Tradition can be a powerful tool. If tradition is used right, it can connect us to past generations, teach us important lessons, and serve as a rite of passage into the next stages of our life. Liturgical Christians, like Catholics, Anglicans, and Orthodox have a fantastic grasp on great ways to use tradition well.
I love tradition, when it’s done right.
But tradition can also be overly romanticized and kind of stupid.
Case in point, the tradition of Seppuku within the Bushido code.
Here’s how it works:
If you were an honorable warrior in feudal Japan, you were bound to a certain code of ethics, values, and traditions. Chief among these values and traditions was ‘Honor’. It was better to die than dishonor your family or master. So, if you were defeated in combat or about to be captured, or dishonored in any way according to tradition, your best solution was to jam a ceremonial dagger into your stomach and kill yourself.
“That’s ridiculous”, you say. “We’d never do anything like that”
The thing is, there a lot of churches that would rather die by tradition than fight for their mission. Too many churches remember “the good ol’ days” too fondly to let go of those traditions, because letting go of traditions feels like we’re ‘abandoning our heritage’ or ‘dishonoring our past’.
The biggest problem with tradition isn’t tradition itself; it’s the lack of a good enough ‘why’. Why do we do it that way? Why do we have Vacation Bible School if none of the kids connect with the church after the fact? Why do we keep the same style of worship if the church is shrinking and losing people?
A great example of bad tradition from within my denomination (United Methodist) is how we handle Communion. Our founder (Christ by way of John Wesley) believed so strongly in the sacramental nature of communion that he would have it as much as possible. He is known to have partaken in communion four or five times in a week, because the opportunity presented itself. The sacramental theology of the Methodist Church is to take communion weekly.
In the modern Methodist church, we take communion either monthly or quarterly, because of tradition. In the early days, there weren’t enough ordained pastors to offer communion more frequently than quarterly, then eventually monthly. Now, most churches have pastors who can offer it weekly. But they don’t.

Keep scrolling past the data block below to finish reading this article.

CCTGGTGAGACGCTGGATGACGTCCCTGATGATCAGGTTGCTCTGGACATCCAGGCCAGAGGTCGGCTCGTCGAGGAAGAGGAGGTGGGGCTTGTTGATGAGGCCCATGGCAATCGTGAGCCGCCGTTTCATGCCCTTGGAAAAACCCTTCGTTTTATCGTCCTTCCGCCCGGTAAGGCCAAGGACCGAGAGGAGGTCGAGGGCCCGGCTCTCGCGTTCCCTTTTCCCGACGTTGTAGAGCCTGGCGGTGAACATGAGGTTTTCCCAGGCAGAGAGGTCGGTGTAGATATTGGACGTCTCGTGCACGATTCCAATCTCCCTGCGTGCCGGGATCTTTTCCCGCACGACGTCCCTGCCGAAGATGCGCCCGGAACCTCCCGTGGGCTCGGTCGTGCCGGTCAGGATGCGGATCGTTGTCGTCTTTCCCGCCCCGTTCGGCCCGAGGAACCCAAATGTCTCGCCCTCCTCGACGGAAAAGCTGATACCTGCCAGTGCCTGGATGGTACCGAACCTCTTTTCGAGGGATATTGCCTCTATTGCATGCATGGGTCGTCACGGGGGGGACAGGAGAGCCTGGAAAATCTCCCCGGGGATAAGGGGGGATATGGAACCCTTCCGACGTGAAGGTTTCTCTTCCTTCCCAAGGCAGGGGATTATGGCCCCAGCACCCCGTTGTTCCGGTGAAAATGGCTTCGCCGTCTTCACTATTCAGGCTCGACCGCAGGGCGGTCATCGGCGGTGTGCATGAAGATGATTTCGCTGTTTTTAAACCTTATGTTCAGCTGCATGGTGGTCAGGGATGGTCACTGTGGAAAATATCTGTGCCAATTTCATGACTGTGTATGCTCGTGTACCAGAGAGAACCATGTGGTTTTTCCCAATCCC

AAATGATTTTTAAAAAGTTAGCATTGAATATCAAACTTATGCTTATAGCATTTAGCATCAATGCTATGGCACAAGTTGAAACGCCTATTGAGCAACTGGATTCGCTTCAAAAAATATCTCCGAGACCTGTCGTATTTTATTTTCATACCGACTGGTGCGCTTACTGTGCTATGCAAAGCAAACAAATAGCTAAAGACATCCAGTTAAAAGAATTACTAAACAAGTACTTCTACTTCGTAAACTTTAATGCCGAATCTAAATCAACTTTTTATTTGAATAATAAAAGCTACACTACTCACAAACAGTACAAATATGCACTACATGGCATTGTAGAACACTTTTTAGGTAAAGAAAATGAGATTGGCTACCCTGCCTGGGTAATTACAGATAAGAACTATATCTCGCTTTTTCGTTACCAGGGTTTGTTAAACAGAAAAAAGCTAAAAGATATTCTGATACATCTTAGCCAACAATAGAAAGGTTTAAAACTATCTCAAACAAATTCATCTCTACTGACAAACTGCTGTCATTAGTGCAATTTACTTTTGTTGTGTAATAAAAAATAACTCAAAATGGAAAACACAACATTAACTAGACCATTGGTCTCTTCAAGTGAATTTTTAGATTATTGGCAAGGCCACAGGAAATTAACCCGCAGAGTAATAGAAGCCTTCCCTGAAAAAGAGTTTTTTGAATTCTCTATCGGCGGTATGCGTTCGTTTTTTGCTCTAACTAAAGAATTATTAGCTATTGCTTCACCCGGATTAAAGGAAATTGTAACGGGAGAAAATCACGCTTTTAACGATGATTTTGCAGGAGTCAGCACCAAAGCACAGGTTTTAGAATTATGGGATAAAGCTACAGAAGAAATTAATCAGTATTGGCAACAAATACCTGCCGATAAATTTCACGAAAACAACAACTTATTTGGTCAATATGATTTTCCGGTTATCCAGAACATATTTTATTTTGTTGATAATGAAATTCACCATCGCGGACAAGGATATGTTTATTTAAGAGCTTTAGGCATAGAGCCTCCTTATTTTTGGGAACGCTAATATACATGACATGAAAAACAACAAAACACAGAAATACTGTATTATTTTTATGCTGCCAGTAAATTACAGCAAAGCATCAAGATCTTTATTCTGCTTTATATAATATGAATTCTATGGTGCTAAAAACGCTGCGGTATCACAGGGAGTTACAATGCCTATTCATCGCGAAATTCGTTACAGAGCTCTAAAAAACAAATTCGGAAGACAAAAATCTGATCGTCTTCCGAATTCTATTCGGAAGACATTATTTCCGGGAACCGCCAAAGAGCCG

Because tradition in this case trumps theology. And when tradition becomes more important than theology, the church is falling on its sword.
Churches will have Vacation Bible School because “we’ve always had it”. They’ll sing certain songs because it’s what they remember from the “good ol’ days”. Churches will keep doing the same things they always did, using ‘tradition’ as a mask.
In reality, many churches are holding onto routines because they’re comfortable. At this point, many churches can run their vacation bible school in their sleep (and do), so why change it? We barely need to read the hymnals for our songs, so why mess with a ‘good’ thing?
And these traditions are slowly, but surely, killing the church. These traditions are off limits, and so, any changes (and thereby growth) must happen somewhere else.
I understand that this can be a sensitive subject for many, and I want to remind everyone that I love ‘high church’. I love the creeds and prayers of old, because they taught us so much in such an effective way.
But we need to be careful and answer why we’re doing something. Is it because it is congruent with scripture? Or is it because it’s what we’ve always done?
One leads to life. The other does not.
One thought on “Falling on our swords…”
What would Jesus do?